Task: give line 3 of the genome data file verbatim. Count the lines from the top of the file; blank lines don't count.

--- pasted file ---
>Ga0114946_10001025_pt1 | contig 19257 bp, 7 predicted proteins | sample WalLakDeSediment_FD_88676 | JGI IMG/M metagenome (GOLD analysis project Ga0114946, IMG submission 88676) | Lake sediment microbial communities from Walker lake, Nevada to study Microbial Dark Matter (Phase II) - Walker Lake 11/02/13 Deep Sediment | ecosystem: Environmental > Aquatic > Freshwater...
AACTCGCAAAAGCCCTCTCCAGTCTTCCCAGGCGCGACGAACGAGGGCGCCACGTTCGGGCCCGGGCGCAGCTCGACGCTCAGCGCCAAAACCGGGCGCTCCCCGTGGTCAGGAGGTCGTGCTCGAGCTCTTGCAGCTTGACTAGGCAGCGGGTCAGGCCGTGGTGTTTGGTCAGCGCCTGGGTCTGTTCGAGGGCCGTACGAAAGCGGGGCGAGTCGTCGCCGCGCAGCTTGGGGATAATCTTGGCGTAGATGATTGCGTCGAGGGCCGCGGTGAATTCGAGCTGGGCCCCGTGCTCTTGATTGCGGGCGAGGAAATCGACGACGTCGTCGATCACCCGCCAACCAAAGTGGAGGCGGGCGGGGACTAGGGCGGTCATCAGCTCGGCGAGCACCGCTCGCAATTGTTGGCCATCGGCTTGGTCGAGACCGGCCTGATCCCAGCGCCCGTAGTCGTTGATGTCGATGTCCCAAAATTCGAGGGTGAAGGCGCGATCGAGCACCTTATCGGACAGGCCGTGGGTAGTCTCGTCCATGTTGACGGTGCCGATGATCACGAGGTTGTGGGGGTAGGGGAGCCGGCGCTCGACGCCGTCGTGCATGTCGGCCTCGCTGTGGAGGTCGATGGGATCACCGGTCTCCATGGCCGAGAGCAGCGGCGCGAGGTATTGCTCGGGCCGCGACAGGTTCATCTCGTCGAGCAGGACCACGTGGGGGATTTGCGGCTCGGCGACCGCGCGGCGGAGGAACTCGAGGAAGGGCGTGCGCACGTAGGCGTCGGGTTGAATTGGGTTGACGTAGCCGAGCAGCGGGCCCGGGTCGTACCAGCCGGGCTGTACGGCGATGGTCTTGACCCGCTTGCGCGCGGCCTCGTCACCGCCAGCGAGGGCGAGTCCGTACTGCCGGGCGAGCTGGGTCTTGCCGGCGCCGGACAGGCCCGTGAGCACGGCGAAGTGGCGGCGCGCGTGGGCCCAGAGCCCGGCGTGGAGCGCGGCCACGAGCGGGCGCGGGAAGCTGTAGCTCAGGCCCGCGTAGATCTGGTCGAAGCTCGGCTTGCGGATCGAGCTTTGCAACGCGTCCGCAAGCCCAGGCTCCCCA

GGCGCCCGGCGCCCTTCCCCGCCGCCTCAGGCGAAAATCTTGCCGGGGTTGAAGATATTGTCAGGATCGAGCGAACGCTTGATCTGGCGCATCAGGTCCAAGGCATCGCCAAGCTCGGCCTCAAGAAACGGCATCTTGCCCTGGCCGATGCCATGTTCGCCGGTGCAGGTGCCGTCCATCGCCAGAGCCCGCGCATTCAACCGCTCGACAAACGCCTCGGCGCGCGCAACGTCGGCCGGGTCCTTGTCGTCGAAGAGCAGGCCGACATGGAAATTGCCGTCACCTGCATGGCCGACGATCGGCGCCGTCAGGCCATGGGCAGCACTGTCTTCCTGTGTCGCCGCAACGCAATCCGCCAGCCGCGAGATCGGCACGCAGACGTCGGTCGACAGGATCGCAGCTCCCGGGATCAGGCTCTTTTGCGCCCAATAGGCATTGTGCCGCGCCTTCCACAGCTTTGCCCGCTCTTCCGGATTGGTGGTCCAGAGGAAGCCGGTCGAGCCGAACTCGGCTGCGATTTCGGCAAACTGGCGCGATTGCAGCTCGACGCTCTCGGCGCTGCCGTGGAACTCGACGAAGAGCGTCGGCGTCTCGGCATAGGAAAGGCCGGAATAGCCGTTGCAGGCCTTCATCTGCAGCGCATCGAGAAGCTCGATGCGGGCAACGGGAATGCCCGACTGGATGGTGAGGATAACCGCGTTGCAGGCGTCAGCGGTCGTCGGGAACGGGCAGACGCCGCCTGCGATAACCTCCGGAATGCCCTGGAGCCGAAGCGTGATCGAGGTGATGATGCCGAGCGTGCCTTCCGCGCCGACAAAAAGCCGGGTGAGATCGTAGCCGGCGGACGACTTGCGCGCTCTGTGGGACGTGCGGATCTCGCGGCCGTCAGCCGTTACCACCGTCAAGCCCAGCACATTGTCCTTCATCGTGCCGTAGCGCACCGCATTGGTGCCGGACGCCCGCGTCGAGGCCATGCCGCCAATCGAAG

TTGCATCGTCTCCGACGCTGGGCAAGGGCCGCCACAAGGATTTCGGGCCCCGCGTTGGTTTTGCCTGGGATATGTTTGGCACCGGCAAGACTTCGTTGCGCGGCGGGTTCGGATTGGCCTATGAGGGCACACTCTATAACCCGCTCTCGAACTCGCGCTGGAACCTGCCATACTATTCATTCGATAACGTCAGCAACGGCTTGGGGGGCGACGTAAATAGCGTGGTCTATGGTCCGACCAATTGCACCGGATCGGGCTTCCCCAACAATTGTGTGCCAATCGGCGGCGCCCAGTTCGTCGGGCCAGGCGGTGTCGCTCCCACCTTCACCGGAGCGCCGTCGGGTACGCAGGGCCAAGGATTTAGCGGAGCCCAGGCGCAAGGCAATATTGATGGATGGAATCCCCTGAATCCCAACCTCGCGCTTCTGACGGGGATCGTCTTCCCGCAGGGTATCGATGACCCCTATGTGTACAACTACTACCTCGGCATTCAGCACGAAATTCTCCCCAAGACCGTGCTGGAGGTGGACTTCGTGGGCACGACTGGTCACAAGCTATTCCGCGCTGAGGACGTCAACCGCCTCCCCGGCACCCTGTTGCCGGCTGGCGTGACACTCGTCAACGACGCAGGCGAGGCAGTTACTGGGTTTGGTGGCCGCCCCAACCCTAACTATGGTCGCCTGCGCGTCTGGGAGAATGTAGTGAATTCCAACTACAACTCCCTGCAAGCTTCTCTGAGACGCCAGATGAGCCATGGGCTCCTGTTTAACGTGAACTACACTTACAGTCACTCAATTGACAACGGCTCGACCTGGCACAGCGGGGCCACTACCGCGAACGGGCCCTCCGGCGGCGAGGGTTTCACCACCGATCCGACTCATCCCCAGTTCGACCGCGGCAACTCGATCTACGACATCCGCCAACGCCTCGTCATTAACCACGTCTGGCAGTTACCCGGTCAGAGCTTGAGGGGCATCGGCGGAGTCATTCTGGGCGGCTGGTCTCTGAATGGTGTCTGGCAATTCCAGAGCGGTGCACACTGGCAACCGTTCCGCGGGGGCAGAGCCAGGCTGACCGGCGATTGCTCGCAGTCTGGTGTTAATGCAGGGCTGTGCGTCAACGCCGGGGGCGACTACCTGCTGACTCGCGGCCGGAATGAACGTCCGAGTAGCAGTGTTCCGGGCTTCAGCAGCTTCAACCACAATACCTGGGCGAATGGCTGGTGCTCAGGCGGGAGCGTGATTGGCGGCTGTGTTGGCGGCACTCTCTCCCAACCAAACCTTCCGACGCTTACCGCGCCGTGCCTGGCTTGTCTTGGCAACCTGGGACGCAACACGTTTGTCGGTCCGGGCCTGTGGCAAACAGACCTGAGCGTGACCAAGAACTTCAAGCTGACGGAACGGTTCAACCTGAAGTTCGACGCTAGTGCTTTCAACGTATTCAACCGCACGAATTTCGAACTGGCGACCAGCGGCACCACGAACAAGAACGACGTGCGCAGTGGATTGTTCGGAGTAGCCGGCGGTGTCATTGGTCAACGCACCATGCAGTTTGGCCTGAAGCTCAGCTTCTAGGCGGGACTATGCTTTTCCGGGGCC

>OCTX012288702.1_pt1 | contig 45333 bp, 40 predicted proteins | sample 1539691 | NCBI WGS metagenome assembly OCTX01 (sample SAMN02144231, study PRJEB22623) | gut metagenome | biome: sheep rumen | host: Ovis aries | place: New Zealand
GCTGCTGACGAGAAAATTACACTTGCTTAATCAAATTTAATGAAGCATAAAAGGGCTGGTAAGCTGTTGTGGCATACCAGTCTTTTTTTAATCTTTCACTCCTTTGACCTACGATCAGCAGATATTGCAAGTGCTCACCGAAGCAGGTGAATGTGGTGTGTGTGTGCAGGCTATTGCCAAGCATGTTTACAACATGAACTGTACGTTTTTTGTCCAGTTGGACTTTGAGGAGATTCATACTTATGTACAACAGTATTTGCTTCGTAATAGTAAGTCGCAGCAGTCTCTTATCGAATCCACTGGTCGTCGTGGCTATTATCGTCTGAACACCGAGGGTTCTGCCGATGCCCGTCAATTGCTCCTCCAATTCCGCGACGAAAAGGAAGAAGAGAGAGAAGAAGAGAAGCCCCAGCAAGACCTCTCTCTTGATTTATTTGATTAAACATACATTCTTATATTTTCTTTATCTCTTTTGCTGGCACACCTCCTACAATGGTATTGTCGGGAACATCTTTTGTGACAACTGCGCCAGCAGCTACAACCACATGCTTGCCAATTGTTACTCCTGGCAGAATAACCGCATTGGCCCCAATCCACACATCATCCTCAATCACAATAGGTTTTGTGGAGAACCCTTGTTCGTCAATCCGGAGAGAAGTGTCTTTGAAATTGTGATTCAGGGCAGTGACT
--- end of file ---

GGCGCCCGGCGCCCTTCCCCGCCGCCTCAGGCGAAAATCTTGCCGGGGTTGAAGATATTGTCAGGATCGAGCGAACGCTTGATCTGGCGCATCAGGTCCAAGGCATCGCCAAGCTCGGCCTCAAGAAACGGCATCTTGCCCTGGCCGATGCCATGTTCGCCGGTGCAGGTGCCGTCCATCGCCAGAGCCCGCGCATTCAACCGCTCGACAAACGCCTCGGCGCGCGCAACGTCGGCCGGGTCCTTGTCGTCGAAGAGCAGGCCGACATGGAAATTGCCGTCACCTGCATGGCCGACGATCGGCGCCGTCAGGCCATGGGCAGCACTGTCTTCCTGTGTCGCCGCAACGCAATCCGCCAGCCGCGAGATCGGCACGCAGACGTCGGTCGACAGGATCGCAGCTCCCGGGATCAGGCTCTTTTGCGCCCAATAGGCATTGTGCCGCGCCTTCCACAGCTTTGCCCGCTCTTCCGGATTGGTGGTCCAGAGGAAGCCGGTCGAGCCGAACTCGGCTGCGATTTCGGCAAACTGGCGCGATTGCAGCTCGACGCTCTCGGCGCTGCCGTGGAACTCGACGAAGAGCGTCGGCGTCTCGGCATAGGAAAGGCCGGAATAGCCGTTGCAGGCCTTCATCTGCAGCGCATCGAGAAGCTCGATGCGGGCAACGGGAATGCCCGACTGGATGGTGAGGATAACCGCGTTGCAGGCGTCAGCGGTCGTCGGGAACGGGCAGACGCCGCCTGCGATAACCTCCGGAATGCCCTGGAGCCGAAGCGTGATCGAGGTGATGATGCCGAGCGTGCCTTCCGCGCCGACAAAAAGCCGGGTGAGATCGTAGCCGGCGGACGACTTGCGCGCTCTGTGGGACGTGCGGATCTCGCGGCCGTCAGCCGTTACCACCGTCAAGCCCAGCACATTGTCCTTCATCGTGCCGTAGCGCACCGCATTGGTGCCGGACGCCCGCGTCGAGGCCATGCCGCCAATCGAAG